During the Spring semester of 2022, I was given the opportunity to run a workshop during my Peer’s Studio course. In the Full-Time MDes cohort’s section of Studio, graciously allowed by my classmates and Louise St Pierre, I was able to run two separate workshops that aimed to understand how we create and problem solve together. These two workshops were ”The Bridge” and “Towers”.
With a return to studio, I spent much of January refocusing while remaining loose about the explorations. After thinking too long and hard about what was next, and upon recommendations of our instructors, I choose to keep it simple and revisit an old idea for a workshop. Thus, I busted out some Lego.
For this workshop, I split the class up into two groups. One group would be building the piece, while the other group would be providing the instructions from the booklet. The building team was not allowed to view the instructions, only have them explained to them. The instructional team was forced to lead one by one, changing the person who was giving instruction every minute. It was chaotic but lot’s of fun.
I was exploring a variety of things with this project, the first being the idea of shared hierarchy. The instructional team found it very interesting to switch hands and work off what the previous teammate was in the process of. There was no one person who was shouting over the rest or jumping to take lead. This also ensured that each member of the team was given time and space to engage and lead. At the same time, the building team found it interesting not to have any instructions, even to go as far as work with explanations of form – explaining visualizations (such as explaining the next step as a “zig-zag” pattern). This brought up the idea of a shared, common language or form of communication between collaborators. Much like group agreements, the notion of a shared language could be helpful, especially when working in spaces where language is a barrier. my Classmate Jade Dumrath spoke on her experience with Jewellery-making in Korea – how she has worked in spaces where there was no common language, not even English, and communication happened simply through process, sketches and gestures. This made us question whether or not Non-Designers would fare the same – the group of people who were a part of this workshop have some sense of design intuition, and with all the pieces being present, it’s simply a matter of putting them together. Would explaining form work with someone who has no knowledge of design elements or art? Running this workshop again with a variety of people would prove interesting insights into how those different worlds / experiences can change the process.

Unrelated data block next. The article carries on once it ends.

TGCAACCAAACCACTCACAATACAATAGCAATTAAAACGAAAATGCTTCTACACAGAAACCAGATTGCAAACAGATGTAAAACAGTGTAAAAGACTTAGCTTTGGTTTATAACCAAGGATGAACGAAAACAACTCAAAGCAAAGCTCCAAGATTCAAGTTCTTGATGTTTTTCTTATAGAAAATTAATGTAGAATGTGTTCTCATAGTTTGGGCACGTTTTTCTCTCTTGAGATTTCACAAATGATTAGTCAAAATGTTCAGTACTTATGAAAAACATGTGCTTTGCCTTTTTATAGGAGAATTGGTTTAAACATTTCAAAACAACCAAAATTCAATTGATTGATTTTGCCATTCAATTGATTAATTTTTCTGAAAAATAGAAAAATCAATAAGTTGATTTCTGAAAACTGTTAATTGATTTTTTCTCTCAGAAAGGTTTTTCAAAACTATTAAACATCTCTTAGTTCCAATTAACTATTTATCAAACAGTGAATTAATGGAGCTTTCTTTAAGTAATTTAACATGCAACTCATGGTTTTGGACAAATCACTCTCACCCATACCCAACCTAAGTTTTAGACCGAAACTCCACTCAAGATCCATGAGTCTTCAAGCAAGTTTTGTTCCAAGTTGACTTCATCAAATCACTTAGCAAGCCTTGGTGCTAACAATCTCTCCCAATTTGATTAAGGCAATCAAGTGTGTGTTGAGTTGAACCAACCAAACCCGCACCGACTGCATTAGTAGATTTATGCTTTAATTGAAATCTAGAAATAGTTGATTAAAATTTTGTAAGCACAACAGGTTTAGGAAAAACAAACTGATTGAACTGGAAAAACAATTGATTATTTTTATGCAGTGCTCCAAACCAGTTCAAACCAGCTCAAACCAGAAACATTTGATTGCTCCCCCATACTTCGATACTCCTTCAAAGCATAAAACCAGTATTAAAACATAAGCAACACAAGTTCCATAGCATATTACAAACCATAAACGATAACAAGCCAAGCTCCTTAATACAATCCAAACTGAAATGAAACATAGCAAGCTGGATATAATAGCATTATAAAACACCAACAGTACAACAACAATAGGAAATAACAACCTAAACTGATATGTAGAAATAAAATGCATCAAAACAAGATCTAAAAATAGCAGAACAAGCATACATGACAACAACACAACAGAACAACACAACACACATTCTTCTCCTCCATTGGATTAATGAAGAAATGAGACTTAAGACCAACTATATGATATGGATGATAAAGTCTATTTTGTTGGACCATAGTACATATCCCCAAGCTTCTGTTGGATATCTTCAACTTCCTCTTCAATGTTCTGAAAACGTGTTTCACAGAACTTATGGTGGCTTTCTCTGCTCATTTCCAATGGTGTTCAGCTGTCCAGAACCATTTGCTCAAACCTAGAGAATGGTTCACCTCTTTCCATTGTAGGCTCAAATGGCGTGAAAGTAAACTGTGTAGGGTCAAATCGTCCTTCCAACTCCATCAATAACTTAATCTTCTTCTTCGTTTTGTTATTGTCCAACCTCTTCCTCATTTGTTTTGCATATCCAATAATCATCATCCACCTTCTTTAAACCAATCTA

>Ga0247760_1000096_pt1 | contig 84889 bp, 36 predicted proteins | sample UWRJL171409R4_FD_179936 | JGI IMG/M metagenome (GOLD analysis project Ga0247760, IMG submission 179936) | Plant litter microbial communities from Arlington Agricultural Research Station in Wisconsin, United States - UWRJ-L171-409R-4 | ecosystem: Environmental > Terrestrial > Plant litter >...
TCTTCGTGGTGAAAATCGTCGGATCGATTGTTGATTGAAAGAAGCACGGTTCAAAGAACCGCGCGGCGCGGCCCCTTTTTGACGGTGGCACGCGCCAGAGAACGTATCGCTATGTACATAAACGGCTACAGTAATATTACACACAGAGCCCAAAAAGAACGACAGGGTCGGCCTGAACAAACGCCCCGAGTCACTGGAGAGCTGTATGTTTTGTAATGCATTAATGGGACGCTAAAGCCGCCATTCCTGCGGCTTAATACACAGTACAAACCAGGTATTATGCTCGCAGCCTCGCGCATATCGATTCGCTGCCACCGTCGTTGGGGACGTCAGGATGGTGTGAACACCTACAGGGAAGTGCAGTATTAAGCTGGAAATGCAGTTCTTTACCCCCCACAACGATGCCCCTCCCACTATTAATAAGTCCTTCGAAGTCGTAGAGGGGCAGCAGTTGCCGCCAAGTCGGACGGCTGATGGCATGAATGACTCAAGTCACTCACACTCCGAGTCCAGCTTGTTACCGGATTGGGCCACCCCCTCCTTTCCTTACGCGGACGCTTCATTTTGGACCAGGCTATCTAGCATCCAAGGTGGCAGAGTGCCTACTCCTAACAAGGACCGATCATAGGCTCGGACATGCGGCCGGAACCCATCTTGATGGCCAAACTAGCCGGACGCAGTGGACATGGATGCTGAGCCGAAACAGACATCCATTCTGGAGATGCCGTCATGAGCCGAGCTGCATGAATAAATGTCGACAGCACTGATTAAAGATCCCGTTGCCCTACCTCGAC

The shared hierarchy, common language / shared form of communication, and the notion of testing beyond the Design space are big insights I am taking away from this work. It is exciting to have an ever evolving provocation, and I hope to continue to integrate the tool of “Lego” into my thesis research.